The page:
However, it's not that easy in real life or actual competition to do this.

If you start a fight and exchanging blows with a capable opponent; I believe that it would be difficult (but not impossible) to find pressure point targets. Just think when you are sparring against somebody of equal skill, it can be difficult landing a blow on their torso (which is a large target), never mind finding a very small pressure point to hit. Furthermore, when you have just had an adrenalin dump, your fine motor skills do not work as efficiently. For this reason, many people advocate concentrating on developing your techniques (regardless of style) so that you are fast and powerful and you will hurt your opponent wherever you hit them. Read more http://bunkaijutsu.com/2010/06/does-pressure-point-fighting-really-work/

When people demonstrate these, it's almost always with someone who is a willing partner. Very different then on the street or in an Ring. One should be very critical with the internet about such kind of things ex. there is a youtube video where a MMA guys fights a KI master: https://www.youtube.com/watch?v=gEDaCIDvj6I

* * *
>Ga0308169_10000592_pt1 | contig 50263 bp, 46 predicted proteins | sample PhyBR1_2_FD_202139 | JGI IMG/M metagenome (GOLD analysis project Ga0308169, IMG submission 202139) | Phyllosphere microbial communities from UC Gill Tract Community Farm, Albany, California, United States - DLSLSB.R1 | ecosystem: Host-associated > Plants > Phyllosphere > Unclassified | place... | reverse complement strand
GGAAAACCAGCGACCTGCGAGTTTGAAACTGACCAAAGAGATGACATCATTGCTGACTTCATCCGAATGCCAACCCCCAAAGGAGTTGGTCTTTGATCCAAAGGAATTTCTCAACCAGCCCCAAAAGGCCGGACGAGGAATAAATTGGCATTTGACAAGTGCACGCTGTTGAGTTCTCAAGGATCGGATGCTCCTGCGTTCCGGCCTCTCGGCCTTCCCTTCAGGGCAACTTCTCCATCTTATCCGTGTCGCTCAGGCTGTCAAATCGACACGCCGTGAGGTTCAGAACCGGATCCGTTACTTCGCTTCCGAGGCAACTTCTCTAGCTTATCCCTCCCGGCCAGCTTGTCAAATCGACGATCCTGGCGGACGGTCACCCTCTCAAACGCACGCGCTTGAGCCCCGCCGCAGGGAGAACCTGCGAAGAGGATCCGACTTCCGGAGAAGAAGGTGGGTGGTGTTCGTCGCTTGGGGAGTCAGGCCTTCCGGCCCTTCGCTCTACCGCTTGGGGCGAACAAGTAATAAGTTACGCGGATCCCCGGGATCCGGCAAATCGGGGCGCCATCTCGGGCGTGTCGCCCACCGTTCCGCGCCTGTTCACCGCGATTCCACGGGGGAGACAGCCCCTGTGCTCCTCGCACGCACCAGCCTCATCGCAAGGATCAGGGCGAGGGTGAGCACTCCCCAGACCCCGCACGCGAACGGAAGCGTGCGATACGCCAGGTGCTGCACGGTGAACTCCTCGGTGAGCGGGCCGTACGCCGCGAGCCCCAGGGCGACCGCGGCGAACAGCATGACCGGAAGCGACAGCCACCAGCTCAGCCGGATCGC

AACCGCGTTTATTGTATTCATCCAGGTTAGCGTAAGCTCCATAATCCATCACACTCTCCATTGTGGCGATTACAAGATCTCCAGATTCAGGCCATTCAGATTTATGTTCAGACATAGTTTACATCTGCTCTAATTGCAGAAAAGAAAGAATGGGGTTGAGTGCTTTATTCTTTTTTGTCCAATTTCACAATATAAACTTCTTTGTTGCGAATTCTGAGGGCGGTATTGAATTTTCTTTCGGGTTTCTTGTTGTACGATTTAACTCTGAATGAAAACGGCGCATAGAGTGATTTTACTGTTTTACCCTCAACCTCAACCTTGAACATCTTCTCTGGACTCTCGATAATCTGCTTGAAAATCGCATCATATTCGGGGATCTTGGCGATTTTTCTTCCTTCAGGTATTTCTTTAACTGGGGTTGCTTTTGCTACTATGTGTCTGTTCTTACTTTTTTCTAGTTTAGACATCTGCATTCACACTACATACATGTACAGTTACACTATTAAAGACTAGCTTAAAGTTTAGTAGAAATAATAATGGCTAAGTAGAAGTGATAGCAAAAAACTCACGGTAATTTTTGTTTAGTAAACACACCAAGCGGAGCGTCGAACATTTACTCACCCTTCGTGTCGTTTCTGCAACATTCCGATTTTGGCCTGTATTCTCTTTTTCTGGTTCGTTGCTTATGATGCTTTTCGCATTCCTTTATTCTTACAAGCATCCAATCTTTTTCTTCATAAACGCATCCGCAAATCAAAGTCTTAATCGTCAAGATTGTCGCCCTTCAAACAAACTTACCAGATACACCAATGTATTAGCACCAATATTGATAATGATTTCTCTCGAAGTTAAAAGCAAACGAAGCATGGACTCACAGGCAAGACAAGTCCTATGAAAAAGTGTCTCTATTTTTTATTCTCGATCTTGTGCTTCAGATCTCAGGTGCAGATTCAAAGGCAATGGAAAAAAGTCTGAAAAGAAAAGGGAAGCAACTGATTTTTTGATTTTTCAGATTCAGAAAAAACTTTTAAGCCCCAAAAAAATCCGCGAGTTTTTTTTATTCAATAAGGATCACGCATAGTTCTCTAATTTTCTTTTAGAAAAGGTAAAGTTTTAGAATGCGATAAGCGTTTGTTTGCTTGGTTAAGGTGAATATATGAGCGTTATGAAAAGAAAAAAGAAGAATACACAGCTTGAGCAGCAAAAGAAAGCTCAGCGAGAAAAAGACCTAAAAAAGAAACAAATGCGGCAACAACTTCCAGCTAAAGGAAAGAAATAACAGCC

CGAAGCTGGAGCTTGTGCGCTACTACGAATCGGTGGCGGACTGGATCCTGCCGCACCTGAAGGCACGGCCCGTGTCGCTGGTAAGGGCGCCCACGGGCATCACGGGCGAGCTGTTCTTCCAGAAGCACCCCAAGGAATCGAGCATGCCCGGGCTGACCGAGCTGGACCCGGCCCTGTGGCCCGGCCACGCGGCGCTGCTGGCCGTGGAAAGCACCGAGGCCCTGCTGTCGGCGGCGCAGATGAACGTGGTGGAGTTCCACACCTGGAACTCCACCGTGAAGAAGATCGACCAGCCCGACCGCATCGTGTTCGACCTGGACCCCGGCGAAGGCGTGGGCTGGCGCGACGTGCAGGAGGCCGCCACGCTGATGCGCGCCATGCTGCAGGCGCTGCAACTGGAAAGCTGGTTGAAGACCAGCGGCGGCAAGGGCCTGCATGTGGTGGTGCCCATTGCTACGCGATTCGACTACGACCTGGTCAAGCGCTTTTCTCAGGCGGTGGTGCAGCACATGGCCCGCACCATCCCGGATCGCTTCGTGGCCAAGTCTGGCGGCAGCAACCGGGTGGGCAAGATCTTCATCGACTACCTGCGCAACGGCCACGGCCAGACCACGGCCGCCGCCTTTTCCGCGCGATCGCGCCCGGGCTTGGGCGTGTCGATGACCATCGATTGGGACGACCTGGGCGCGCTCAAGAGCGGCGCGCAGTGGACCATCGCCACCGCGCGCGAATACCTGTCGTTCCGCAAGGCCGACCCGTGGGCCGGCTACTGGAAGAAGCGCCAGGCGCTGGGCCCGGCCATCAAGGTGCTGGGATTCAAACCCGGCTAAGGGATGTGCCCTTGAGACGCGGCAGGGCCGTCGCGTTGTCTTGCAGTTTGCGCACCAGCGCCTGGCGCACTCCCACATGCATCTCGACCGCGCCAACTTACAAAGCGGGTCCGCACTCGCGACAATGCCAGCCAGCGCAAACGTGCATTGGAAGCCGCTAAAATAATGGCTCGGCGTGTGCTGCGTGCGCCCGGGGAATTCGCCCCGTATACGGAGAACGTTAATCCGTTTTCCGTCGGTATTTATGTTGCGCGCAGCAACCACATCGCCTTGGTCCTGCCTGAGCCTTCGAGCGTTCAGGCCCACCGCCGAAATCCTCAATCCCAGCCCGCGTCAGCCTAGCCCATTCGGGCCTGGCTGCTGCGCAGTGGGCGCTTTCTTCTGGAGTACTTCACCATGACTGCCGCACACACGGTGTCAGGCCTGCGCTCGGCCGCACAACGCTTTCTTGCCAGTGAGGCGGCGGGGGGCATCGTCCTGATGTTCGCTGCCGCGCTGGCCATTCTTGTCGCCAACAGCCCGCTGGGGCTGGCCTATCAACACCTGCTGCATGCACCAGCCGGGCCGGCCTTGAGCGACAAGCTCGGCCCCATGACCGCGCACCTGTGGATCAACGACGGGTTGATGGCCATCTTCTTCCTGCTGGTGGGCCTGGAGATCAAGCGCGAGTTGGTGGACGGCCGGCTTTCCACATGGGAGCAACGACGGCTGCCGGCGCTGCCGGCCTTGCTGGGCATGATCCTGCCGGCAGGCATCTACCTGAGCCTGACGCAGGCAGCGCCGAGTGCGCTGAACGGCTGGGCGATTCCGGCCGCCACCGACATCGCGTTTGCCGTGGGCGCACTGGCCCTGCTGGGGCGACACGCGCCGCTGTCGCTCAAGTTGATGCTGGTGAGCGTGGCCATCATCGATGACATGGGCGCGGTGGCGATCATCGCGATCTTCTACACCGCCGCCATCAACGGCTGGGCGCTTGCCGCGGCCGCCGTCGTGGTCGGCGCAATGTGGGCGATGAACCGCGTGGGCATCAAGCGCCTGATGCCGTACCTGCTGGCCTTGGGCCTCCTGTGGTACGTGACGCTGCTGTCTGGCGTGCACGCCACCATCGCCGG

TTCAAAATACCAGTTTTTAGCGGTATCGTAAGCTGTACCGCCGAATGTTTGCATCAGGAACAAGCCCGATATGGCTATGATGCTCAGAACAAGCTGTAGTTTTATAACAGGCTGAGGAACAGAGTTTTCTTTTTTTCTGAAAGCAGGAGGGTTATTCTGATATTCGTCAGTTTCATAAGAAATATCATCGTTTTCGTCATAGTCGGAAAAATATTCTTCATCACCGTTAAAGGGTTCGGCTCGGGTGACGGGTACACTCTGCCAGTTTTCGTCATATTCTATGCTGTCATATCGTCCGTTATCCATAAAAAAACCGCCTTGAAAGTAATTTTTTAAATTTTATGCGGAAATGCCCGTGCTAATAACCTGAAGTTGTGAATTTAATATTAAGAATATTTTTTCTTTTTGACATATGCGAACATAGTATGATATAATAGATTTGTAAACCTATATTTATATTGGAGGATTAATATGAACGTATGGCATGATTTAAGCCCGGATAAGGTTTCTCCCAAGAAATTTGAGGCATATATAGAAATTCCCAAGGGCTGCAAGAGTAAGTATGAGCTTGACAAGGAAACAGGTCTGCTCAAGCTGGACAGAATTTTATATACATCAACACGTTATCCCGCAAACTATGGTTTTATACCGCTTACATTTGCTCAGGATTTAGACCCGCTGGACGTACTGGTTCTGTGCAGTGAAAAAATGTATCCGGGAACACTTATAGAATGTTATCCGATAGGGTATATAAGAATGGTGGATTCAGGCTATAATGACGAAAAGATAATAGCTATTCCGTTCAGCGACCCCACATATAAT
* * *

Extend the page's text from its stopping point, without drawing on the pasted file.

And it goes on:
In most of those demonstrations there are "promoting" partners involved for increased dramatic.


There are massage techniques that will help you recover from these points. I have a book next to me full of techniques like that. you need acupressure points as follows: ST-35 + M-LE-16 BL-54 GB-34 SP9+ST36

SP10+ ST-34

(just google acupuncture points. they are basically the same)

According to "Essential Anatomy for healing and Martial Arts" by Marc Tedeschi

This is a book by a hapkido practitioner but also used by just about everyone I know who studies shorinji kempo (the style I learn)

Edit* sorry femeral nerve. That's on the leg, the ones I gave were an arm release now corrected

  • Yes "acupressure" is what I was looking for. Thanks for that
    – FrontEnd
    Commented Dec 10, 2015 at 10:10
  • 1
    @frontend i recomend that book in that case. its about the only one to put the points in the right place. you can also get an electronic sensor to help find the points. however take this with a generous pinch of salt. you can do amazing things with accupressure but people make rediculous unfounded claims about it. It will not help with infections, asthma or the like. stick to using it to treat muscle pain and headaches.
    – Huw Evans
    Commented Dec 10, 2015 at 11:06
  • 2
  • I agree its not really documented. I put this down to the fact that many practitioners of acupressure claim it can do things it can't. but i know these work. we use them often enough for there to be no doubt.
    – Huw Evans
    Commented Dec 10, 2015 at 13:22